Heat Takes Toll on Plants
Posted July 14, 1997
FAYETTEVILLE — It's a homeowner's dream -- a thick, plush green lawn. Yet, in this kind of heat, no matter how much you mow, water, and weed-eat, it never seems to be enough.
Fayetteville landscaper Cindy Funk has been designing and maintaing prize-winning lawns for the last nine years. One of the things she notices is that most people do it all wrong.
Most grass is best left one-and-a-half to two inches long when you mow it. Most grass needs at least an inch of water a week, and the grass will do even better if you water it in the morning.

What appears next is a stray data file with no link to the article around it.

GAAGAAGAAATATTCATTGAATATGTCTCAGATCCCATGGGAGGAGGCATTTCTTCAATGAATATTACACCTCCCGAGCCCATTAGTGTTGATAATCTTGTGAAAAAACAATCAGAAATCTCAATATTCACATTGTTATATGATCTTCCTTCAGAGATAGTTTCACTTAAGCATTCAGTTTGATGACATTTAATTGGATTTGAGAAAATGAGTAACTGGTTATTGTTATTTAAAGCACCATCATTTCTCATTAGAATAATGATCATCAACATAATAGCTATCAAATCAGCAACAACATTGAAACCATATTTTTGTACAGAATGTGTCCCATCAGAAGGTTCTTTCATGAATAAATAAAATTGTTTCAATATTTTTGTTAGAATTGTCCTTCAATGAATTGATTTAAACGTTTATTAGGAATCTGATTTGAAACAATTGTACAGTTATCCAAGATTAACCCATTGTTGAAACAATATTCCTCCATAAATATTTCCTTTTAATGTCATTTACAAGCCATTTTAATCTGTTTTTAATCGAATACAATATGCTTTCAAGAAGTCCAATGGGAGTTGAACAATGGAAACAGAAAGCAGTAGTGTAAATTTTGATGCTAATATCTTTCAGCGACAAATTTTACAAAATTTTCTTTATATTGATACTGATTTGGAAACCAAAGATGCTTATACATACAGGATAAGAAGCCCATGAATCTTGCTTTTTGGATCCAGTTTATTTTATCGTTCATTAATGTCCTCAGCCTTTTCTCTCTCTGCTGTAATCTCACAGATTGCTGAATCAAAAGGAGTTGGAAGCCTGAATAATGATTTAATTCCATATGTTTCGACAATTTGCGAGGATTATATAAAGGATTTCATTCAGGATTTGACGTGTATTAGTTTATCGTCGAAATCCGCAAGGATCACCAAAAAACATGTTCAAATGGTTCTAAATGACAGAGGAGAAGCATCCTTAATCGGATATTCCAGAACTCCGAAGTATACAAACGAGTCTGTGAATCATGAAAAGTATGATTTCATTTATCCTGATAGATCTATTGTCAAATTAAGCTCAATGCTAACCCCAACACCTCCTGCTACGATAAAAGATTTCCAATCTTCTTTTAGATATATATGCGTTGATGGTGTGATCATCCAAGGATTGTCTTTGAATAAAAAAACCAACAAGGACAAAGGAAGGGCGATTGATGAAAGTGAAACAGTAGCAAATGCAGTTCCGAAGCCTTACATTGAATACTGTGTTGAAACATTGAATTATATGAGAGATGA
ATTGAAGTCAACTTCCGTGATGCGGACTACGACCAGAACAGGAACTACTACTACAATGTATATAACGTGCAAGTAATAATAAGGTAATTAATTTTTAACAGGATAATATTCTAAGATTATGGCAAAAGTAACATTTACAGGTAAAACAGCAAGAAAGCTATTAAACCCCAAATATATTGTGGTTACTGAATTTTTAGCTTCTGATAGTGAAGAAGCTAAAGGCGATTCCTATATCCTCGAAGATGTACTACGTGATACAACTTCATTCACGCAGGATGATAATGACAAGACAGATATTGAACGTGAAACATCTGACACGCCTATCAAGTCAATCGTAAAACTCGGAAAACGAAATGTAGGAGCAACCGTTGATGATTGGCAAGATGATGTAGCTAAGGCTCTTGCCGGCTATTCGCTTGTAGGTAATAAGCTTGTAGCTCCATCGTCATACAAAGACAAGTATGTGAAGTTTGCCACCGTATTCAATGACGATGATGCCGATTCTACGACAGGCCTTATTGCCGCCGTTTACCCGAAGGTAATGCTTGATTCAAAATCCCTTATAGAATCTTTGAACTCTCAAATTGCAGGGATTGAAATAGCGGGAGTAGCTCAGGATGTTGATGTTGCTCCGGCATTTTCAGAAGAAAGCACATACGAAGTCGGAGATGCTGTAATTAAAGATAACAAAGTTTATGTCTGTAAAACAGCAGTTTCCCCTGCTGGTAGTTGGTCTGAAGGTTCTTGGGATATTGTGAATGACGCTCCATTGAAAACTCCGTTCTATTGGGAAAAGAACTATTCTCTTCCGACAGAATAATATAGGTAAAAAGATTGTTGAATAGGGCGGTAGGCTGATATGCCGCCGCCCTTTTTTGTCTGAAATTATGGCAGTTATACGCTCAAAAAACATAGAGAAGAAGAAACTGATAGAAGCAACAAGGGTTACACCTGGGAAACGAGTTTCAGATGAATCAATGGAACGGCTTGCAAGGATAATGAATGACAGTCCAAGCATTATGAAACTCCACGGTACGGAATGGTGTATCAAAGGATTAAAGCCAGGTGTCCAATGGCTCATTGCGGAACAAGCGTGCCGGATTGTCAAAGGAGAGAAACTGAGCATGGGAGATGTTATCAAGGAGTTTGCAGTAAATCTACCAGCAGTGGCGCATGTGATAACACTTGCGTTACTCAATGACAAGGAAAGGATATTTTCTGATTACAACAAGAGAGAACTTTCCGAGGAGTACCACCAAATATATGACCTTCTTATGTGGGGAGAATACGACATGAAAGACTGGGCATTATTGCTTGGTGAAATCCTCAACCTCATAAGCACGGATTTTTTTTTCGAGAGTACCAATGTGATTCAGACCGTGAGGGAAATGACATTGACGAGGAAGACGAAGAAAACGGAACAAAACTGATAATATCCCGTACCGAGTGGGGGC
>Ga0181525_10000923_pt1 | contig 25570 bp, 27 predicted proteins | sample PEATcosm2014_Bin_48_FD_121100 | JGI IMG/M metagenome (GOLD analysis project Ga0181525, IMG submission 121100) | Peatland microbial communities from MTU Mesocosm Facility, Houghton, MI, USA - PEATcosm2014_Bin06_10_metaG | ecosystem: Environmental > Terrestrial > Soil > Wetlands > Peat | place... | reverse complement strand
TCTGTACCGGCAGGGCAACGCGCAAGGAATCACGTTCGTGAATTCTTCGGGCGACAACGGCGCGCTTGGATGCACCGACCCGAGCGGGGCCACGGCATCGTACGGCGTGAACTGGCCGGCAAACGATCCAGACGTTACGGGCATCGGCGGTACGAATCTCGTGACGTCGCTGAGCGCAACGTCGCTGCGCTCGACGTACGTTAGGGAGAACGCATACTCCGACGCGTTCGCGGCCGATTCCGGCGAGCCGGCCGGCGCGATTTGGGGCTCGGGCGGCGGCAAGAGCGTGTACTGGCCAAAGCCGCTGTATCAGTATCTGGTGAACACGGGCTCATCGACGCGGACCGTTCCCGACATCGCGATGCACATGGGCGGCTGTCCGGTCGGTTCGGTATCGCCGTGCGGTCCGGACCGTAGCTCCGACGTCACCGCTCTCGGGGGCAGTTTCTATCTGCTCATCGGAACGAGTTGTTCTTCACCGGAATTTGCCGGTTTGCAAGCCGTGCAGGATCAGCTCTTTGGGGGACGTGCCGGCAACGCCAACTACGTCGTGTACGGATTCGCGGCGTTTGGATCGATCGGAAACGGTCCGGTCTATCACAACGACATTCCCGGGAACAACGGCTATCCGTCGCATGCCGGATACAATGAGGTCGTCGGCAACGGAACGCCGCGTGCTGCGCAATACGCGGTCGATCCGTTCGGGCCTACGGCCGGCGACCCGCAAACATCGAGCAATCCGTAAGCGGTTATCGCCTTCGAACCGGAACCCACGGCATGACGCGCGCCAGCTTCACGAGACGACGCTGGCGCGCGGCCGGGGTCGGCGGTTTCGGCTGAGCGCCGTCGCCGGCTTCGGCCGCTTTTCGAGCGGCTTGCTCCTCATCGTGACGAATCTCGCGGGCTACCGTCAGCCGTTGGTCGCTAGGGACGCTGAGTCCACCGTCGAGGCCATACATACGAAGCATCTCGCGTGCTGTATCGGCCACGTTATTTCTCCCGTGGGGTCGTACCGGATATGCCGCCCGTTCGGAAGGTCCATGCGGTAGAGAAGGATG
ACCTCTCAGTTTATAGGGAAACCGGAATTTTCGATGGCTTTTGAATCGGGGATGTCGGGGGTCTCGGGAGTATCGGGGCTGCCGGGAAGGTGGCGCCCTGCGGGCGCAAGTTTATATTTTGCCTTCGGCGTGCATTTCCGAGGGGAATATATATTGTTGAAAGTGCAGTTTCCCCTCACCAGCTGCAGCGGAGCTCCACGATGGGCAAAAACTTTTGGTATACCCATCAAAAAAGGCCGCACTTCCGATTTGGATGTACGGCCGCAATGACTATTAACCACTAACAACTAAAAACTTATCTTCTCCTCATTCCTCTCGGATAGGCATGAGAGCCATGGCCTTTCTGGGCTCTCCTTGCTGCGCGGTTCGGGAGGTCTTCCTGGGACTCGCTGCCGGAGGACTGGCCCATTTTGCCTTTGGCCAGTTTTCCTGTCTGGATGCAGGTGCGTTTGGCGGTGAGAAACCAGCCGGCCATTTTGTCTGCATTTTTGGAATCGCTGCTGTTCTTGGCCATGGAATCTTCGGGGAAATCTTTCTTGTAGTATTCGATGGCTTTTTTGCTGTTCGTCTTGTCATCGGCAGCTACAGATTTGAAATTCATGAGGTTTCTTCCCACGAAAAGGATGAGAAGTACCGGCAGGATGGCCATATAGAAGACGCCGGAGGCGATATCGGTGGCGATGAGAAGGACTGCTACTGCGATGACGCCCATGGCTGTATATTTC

Grass is not the only concern. Flowering shrubs and bushes also need special attention on long, hot days.
If you water them too much, you may notice a whitish substance forming on the shrub's leaves. It's called powdery mildew, and once you see the crusty powder on the leaves, it is already too late to save the plant.
The only way to cure a plant of the powdery problem is to cut below the mildew, and let it grow back.
The bottom line, says Funk, is that you cannot have a beautiful lawn by stitting around and watching it die.
Do what you can to enjoy your lawn now -- the first day of fall is almost two months away.